Chlamydia Trachomatis Culture


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Subject: Chlamydia Trachomatis Culture

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  • C. trachomatis is an obligate intracellular pathogen, and this culture may be used to diagnose C. trachomatis infections. Although tests based on nucleic acid amplification have emerged as the most sensitive methods for diagnosis of Chlamydia genital infections, Chlamydia culture is still required for specimen types for which molecular diagnostic tests have not been validated. Chlamydia cultures should also be performed in cases that may have legal implications, such as rape and child abuse.

  • Method:

    • Infected cells from patient specimens are inoculated onto cultured eukaryotic cells, most commonly McCoy cells.

    • Cultures are incubated for 48–72 hours.

    • Positive cultures are now most commonly detected by staining fixed monolayers with specific anti–C. trachomatis antibodies; positive cultures show staining of intracellular inclusions. The sensitivity of cultures for C. trachomatis detection is improved by blind subculture of a primary culture after the initial incubation.

  • Turnaround time: Cultures are incubated for 72 hours. An additional 48–72 hours are required if primary cultures are subcultured prior to final examination.

Special Collection and Transport Instructions

  • It is critical to collect infected epithelial cells from infected sites using toxicity-tested swabs or other device. Swabs may be premoistened with sterile nonbacteriostatic saline before specimen collection. Scrapings or biopsy specimens may be submitted for some specimen types. (See specimens below.)

  • Place specimens into a Chlamydia transport medium, such as 2-SP, and transport to the laboratory at 4°C. Deliver to the laboratory as quickly as possible.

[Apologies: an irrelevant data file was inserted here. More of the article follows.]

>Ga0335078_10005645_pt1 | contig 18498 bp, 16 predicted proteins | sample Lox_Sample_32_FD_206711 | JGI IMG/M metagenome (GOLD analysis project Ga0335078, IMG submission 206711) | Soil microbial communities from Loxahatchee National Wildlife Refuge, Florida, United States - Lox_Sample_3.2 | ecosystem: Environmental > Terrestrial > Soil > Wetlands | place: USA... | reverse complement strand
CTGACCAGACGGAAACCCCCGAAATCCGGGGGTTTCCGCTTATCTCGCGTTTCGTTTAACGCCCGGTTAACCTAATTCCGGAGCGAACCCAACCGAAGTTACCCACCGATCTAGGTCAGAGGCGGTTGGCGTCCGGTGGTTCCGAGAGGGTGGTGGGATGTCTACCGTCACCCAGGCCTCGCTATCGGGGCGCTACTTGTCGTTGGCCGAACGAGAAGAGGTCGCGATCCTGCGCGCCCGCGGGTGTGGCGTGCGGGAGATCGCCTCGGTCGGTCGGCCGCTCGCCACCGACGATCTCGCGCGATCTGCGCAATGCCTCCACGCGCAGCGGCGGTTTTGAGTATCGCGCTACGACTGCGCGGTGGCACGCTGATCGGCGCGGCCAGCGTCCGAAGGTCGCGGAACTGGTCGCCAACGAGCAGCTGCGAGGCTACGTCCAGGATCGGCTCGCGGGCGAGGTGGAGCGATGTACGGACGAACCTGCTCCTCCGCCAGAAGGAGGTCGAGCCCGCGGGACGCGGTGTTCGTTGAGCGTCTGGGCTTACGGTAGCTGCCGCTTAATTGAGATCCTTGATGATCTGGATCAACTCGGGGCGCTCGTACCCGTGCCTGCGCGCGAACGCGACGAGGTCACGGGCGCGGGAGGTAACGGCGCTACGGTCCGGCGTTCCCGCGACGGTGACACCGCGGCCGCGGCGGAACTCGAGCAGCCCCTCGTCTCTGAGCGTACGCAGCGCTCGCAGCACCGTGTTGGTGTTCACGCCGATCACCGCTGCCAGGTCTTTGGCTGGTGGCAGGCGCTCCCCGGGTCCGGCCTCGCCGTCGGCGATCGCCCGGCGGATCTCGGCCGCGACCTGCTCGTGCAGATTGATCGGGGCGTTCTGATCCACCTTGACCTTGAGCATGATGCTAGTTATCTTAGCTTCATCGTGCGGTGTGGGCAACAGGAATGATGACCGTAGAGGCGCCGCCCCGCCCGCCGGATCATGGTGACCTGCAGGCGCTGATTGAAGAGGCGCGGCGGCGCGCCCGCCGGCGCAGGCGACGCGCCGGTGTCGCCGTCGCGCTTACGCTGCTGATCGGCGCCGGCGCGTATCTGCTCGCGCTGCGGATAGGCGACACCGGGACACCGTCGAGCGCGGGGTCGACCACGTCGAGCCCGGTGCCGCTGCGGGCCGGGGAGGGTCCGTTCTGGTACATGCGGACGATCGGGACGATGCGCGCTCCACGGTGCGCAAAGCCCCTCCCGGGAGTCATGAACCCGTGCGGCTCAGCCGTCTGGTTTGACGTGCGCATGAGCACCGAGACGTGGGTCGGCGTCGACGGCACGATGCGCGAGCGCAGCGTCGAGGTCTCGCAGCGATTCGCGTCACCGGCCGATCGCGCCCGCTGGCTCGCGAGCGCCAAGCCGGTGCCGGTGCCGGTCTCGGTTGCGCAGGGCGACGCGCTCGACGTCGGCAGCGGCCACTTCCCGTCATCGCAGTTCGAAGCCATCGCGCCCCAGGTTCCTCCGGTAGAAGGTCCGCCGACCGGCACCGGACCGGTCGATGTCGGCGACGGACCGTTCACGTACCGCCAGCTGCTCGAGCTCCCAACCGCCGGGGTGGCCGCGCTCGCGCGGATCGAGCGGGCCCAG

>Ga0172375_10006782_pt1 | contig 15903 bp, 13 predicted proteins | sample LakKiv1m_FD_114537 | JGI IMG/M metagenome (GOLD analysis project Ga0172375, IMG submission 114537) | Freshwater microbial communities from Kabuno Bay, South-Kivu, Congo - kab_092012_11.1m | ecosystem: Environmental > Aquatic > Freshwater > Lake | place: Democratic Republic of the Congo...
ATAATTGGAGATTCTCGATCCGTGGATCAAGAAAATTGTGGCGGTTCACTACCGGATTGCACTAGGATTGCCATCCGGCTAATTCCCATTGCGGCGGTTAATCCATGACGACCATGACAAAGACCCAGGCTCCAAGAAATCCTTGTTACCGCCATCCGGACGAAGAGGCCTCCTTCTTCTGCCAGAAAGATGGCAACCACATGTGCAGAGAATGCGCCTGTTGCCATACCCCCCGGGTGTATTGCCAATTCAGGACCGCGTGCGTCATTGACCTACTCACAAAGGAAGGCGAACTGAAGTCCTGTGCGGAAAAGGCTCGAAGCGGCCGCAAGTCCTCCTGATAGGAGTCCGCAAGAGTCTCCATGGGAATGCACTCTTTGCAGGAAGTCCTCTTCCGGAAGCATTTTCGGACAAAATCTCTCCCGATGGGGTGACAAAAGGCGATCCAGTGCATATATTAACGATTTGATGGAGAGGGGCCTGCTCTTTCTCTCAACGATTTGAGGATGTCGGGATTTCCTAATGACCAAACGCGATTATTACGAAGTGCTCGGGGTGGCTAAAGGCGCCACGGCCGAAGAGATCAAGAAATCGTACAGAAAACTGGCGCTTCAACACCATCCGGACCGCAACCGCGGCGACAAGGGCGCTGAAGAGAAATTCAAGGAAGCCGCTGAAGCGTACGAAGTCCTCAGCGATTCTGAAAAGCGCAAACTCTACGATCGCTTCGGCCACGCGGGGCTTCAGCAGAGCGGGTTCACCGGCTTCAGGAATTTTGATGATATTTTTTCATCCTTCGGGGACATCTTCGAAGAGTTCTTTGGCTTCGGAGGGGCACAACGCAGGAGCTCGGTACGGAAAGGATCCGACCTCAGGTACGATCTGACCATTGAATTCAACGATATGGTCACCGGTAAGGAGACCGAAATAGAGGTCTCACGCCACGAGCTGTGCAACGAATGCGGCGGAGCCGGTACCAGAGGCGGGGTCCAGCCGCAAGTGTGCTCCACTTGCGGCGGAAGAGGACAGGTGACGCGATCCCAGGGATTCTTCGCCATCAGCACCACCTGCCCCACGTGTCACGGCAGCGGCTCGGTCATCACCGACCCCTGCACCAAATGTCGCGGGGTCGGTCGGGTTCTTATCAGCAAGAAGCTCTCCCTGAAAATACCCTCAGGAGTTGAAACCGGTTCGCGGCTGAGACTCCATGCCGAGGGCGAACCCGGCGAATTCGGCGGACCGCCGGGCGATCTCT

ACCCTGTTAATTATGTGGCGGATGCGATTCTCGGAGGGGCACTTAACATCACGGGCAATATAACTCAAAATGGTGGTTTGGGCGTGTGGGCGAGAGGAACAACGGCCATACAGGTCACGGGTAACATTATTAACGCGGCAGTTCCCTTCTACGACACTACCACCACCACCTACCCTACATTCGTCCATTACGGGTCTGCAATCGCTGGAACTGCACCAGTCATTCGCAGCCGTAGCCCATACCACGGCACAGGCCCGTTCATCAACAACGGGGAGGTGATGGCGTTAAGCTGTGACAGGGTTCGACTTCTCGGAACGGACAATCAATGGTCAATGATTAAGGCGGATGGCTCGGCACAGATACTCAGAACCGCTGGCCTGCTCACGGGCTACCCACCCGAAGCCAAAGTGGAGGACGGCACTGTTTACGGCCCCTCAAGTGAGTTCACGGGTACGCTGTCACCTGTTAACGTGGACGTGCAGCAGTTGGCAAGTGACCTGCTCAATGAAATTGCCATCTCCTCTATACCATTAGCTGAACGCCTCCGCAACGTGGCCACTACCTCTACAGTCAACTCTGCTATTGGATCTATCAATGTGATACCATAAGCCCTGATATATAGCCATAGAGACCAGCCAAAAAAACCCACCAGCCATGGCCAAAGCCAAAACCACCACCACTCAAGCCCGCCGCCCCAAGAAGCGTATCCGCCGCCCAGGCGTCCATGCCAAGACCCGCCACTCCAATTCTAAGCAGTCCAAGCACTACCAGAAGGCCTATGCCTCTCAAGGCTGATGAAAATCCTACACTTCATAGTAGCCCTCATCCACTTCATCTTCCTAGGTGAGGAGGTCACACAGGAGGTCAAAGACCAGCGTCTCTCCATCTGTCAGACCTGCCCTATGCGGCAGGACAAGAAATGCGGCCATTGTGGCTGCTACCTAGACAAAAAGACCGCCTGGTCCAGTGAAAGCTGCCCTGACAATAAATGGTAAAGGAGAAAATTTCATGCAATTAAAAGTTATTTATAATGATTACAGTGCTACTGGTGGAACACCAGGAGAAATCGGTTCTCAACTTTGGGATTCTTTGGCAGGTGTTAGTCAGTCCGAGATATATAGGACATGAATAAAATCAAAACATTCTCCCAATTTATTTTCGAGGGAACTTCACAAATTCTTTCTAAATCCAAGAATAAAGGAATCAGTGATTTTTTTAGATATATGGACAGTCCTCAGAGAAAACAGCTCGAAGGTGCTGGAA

• Specimens commonly submitted for Chlamydia culture come from the following sites:

    • Cervix: Remove excess mucus from the exocervix. Insert a new swab approximately 1 cm into the cervical canal and gently rotate for 10–15 seconds.

    • Urethra: Clean the distal urethra and meatus with a swab. Insert a new thin-shafted swab 2–4 cm into the urethra and gently rotate for 10–15 seconds.

    • Conjunctiva: Remove excess purulent discharge with a swab. With a new swab, gently rotate over the affected conjunctival surface.

    • Anus: Insert a premoistened swab into the anorectal juncture and rotate gently. The swab should not be heavily stained with feces.

    • Fallopian tube or epididymis: Place aspirate into an equal volume of Chlamydia transport media.

    • Respiratory tract (neonate): Place aspirate or wash into an equal volume of Chlamydia transport media.

  • Biopsies (lymph node, endometrium, fallopian tube, lung) may be taken. Place the biopsy specimen in a sterile container with the Chlamydia transport medium.


  • Expected results: No growth

  • Positive results: Chlamydia culture is very specific for infection caused by C. trachomatis.

  • Negative results: Chlamydia infection is not ruled out by a negative culture. Repeat testing, using a nucleic acid amplification test if appropriate for the site, is recommended for patients with a high suspicion for chlamydial infection.


  • Chlamydia culture is intrinsically less sensitive than molecular diagnostic techniques. Chlamydophila species, C. psittaci, and C. pneumoniae, are not isolated by C. trachomatis culture. The following specimens are not recommended for Chlamydia culture:

    • Peritoneal fluid

    • Urethral discharge

    • Urine

    • Cul-de-sac fluid

    • Vagina or vaginal fluid

    • Throat

  • Common pitfalls:

    • Poor specimen collection (sample selection or collection technique) or loss of viability during transport. Swabs may be toxic for C. trachomatis. Specific types and lots of swabs should be tested for toxicity before releasing before clinical use. Urethral specimens should not be collected within 1 hour after the patient has urinated.